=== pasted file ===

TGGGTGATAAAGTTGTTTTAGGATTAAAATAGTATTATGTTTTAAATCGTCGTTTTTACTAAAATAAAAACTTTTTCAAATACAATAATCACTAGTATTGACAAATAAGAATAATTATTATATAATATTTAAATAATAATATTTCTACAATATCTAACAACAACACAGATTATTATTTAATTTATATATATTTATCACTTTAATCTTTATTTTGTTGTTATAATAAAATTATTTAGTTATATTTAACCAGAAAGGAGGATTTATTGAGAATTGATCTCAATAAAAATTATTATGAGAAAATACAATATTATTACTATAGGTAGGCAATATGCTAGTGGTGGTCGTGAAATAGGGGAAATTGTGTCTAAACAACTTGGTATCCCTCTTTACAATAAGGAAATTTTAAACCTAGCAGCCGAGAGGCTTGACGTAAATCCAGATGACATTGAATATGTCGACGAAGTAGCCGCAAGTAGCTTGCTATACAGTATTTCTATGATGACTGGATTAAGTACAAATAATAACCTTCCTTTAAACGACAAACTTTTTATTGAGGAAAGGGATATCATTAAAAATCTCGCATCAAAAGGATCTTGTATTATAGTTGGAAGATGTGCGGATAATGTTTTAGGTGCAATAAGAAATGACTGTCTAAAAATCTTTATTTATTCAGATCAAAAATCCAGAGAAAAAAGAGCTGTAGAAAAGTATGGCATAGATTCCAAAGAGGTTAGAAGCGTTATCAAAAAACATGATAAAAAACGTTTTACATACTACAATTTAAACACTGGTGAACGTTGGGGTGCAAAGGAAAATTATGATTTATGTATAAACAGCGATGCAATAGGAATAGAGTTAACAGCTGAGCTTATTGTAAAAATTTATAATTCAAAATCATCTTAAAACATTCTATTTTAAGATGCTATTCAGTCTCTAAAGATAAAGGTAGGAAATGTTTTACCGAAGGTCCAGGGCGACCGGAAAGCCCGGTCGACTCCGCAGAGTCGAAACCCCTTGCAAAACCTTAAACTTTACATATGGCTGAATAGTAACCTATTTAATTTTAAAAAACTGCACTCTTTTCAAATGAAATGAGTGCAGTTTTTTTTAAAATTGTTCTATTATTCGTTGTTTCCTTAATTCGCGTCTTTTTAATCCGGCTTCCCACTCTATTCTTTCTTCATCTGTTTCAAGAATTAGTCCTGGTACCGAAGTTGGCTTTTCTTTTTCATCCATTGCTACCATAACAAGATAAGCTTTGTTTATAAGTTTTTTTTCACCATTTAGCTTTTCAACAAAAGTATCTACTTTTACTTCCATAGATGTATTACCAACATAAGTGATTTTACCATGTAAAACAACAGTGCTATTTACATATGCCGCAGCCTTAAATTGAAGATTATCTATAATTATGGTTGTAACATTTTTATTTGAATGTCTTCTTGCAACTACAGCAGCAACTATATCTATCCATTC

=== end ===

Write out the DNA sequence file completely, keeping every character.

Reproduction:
TGGGTGATAAAGTTGTTTTAGGATTAAAATAGTATTATGTTTTAAATCGTCGTTTTTACTAAAATAAAAACTTTTTCAAATACAATAATCACTAGTATTGACAAATAAGAATAATTATTATATAATATTTAAATAATAATATTTCTACAATATCTAACAACAACACAGATTATTATTTAATTTATATATATTTATCACTTTAATCTTTATTTTGTTGTTATAATAAAATTATTTAGTTATATTTAACCAGAAAGGAGGATTTATTGAGAATTGATCTCAATAAAAATTATTATGAGAAAATACAATATTATTACTATAGGTAGGCAATATGCTAGTGGTGGTCGTGAAATAGGGGAAATTGTGTCTAAACAACTTGGTATCCCTCTTTACAATAAGGAAATTTTAAACCTAGCAGCCGAGAGGCTTGACGTAAATCCAGATGACATTGAATATGTCGACGAAGTAGCCGCAAGTAGCTTGCTATACAGTATTTCTATGATGACTGGATTAAGTACAAATAATAACCTTCCTTTAAACGACAAACTTTTTATTGAGGAAAGGGATATCATTAAAAATCTCGCATCAAAAGGATCTTGTATTATAGTTGGAAGATGTGCGGATAATGTTTTAGGTGCAATAAGAAATGACTGTCTAAAAATCTTTATTTATTCAGATCAAAAATCCAGAGAAAAAAGAGCTGTAGAAAAGTATGGCATAGATTCCAAAGAGGTTAGAAGCGTTATCAAAAAACATGATAAAAAACGTTTTACATACTACAATTTAAACACTGGTGAACGTTGGGGTGCAAAGGAAAATTATGATTTATGTATAAACAGCGATGCAATAGGAATAGAGTTAACAGCTGAGCTTATTGTAAAAATTTATAATTCAAAATCATCTTAAAACATTCTATTTTAAGATGCTATTCAGTCTCTAAAGATAAAGGTAGGAAATGTTTTACCGAAGGTCCAGGGCGACCGGAAAGCCCGGTCGACTCCGCAGAGTCGAAACCCCTTGCAAAACCTTAAACTTTACATATGGCTGAATAGTAACCTATTTAATTTTAAAAAACTGCACTCTTTTCAAATGAAATGAGTGCAGTTTTTTTTAAAATTGTTCTATTATTCGTTGTTTCCTTAATTCGCGTCTTTTTAATCCGGCTTCCCACTCTATTCTTTCTTCATCTGTTTCAAGAATTAGTCCTGGTACCGAAGTTGGCTTTTCTTTTTCATCCATTGCTACCATAACAAGATAAGCTTTGTTTATAAGTTTTTTTTCACCATTTAGCTTTTCAACAAAAGTATCTACTTTTACTTCCATAGATGTATTACCAACATAAGTGATTTTACCATGTAAAACAACAGTGCTATTTACATATGCCGCAGCCTTAAATTGAAGATTATCTATAATTATGGTTGTAACATTTTTATTTGAATGTCTTCTTGCAACTACAGCAGCAACTATATCTATCCATTC